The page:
Listed Building

The only legal part of the listing under the Planning (Listing Buildings and Conservation Areas) (Scotland) Act 1997 is the address/name of site. Addresses and building names may have changed since the date of listing – see 'About Listed Buildings' below for more information. The further details below the 'Address/Name of Site' are provided for information purposes only.

Address/Name of Site

Clackmannan Tolbooth, Mercat Cross and Clackmannan Stone, Main Street, ClackmannanLB1947

Status: Designated

Documents

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Summary

Category
A
Date Added
09/06/1960
Last Date Amended
14/02/2017
Local Authority
Clackmannanshire
Planning Authority
Clackmannanshire
Parish
Clackmannan
NGR
NS 91113 91894
Coordinates
291113, 691894

Description

Clackmannan Tolbooth: The belfry tower, built about 1680, with attached crowstepped gable wall is the surviving west end of the tolbooth which was first built in 1592. It is approximately square in plan and is built of buff-coloured rubble with sandstone dressings and grey off-set quoins, the plain walls rise to a moulded cornice. The roof has an ogival spire surmounted by a weathercock. There is a door on the south wall and rectangular openings at the lower stages with round arched openings at the belfry stage. There are clock faces, probably 19th century in date, on the east and west sides. The gable wall of the tolbooth has strip quoins.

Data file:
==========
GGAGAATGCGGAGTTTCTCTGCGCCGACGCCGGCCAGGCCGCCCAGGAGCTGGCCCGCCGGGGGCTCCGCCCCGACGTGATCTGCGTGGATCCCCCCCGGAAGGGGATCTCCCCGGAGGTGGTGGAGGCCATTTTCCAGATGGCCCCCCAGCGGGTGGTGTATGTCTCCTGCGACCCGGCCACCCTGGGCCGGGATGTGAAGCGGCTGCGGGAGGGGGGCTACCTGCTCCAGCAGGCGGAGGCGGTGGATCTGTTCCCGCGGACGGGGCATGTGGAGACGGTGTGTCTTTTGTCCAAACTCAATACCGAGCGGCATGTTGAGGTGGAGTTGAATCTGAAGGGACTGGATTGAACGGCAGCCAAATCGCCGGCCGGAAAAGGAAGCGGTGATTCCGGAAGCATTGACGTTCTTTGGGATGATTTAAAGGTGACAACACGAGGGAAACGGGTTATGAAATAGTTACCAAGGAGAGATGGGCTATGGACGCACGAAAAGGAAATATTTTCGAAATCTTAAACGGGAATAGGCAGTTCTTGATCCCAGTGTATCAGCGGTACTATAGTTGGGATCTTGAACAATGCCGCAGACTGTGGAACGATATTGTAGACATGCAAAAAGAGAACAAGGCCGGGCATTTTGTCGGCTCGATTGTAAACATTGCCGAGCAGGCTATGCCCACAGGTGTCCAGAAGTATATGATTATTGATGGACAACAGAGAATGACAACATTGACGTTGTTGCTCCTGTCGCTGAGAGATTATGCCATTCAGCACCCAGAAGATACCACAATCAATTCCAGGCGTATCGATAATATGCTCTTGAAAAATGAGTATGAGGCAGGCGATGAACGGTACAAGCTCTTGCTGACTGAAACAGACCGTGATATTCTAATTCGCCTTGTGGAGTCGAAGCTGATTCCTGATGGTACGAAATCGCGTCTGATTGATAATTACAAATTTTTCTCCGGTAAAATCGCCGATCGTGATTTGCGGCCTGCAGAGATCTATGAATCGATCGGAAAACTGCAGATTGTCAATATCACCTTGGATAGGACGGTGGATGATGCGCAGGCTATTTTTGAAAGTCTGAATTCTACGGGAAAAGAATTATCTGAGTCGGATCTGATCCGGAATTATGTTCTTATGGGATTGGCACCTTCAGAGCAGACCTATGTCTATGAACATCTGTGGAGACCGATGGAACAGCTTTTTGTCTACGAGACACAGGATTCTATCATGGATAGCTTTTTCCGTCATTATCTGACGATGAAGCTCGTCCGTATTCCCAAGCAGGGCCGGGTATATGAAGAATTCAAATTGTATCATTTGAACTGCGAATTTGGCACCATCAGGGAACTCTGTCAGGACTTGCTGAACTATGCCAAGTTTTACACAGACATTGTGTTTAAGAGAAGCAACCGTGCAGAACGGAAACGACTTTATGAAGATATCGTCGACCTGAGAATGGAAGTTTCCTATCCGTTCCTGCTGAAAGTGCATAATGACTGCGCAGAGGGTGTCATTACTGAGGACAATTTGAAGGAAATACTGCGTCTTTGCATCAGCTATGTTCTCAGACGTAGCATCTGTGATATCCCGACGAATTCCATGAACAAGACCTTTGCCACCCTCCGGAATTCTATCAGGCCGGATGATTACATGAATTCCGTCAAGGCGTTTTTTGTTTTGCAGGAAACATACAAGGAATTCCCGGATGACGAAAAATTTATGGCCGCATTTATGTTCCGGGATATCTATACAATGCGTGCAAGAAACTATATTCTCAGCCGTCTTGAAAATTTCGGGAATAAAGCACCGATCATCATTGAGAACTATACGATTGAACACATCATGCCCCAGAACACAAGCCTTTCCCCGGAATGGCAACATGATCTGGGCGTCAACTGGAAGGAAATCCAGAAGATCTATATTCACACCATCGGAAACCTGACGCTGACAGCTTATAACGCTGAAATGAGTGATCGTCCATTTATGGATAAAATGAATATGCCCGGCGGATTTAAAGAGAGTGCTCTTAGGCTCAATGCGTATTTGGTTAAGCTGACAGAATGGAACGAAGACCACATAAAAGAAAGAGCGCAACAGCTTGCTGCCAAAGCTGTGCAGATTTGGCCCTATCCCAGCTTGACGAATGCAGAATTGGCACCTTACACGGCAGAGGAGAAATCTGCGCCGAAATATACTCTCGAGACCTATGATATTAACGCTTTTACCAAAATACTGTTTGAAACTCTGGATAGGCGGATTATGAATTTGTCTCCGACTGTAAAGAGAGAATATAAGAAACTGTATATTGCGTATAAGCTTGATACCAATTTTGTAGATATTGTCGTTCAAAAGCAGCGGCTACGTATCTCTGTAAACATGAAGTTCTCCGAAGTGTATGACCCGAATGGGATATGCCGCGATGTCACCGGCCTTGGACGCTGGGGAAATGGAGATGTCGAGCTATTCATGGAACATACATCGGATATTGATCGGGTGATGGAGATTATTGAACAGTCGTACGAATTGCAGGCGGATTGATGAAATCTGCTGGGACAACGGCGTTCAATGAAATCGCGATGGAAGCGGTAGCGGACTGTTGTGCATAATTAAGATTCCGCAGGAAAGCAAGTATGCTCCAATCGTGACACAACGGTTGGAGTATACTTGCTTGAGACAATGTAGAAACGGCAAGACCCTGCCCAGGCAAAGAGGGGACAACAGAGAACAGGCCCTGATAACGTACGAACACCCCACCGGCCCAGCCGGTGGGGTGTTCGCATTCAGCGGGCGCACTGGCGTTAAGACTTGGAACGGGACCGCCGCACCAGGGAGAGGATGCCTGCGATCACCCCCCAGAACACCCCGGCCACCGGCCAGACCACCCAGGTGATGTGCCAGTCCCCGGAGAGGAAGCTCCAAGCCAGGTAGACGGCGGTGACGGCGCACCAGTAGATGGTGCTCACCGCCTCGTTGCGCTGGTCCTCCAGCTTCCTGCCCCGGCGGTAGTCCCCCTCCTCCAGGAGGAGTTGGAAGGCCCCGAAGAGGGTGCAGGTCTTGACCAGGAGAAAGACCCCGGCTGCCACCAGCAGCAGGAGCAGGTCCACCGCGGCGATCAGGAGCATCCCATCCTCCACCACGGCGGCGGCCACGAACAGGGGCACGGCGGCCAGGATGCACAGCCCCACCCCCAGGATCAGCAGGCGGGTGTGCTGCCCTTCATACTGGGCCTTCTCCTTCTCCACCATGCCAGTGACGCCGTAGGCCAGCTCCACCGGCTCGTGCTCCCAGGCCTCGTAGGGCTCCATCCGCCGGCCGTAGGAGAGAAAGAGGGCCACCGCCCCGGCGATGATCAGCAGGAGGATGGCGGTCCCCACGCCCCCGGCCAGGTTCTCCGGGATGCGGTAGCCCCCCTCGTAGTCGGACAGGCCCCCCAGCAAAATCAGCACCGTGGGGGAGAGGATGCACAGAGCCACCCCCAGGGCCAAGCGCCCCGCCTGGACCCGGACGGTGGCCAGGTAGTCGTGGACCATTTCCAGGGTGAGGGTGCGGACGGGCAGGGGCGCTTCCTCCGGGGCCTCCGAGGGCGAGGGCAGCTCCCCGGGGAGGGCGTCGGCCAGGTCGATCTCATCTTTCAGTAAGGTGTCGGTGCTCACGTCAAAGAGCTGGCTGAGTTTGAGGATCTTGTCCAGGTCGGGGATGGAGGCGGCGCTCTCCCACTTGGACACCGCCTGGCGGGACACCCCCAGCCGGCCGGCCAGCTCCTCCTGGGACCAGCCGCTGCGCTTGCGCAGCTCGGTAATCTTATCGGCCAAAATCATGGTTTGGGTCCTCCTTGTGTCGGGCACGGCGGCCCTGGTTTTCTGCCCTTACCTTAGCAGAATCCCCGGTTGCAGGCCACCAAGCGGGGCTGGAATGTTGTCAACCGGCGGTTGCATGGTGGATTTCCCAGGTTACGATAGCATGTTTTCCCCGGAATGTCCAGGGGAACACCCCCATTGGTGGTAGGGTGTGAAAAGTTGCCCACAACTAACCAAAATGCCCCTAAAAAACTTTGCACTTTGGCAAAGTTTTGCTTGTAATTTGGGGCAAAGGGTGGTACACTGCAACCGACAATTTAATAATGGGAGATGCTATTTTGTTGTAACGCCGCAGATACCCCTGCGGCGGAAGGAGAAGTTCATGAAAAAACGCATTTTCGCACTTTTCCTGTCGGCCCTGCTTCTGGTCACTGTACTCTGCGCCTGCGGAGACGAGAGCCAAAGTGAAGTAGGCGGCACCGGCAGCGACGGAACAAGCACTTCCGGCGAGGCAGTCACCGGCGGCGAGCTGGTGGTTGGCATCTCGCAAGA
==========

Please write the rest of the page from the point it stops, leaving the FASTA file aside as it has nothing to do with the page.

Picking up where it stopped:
Clackmannan Market Cross: The cross, probably dating from the 17th century has a square stone shaft with chamfered corners. It is tapered at the bottom and has a trefoil capital. The east and west faces of the capital have weathered coats of arms with the chief and saltire of the Bruce of Clackmannan, that on the east still discernible as such. The ball finial is a replacement of 1887 (or 1897). The cross is raised on an octagonal eight-coursed stone base which replaced similar steps in 2007. The second step from the top on the south side is inscribed 'MMVII'.

Clackmannan Stone: The capstone, thought to date from the third or second millennium BC, was broken in pieces at an early date and bound together with iron rods. It is supported on a massive irregularly shaped whinstone block erected in 1833.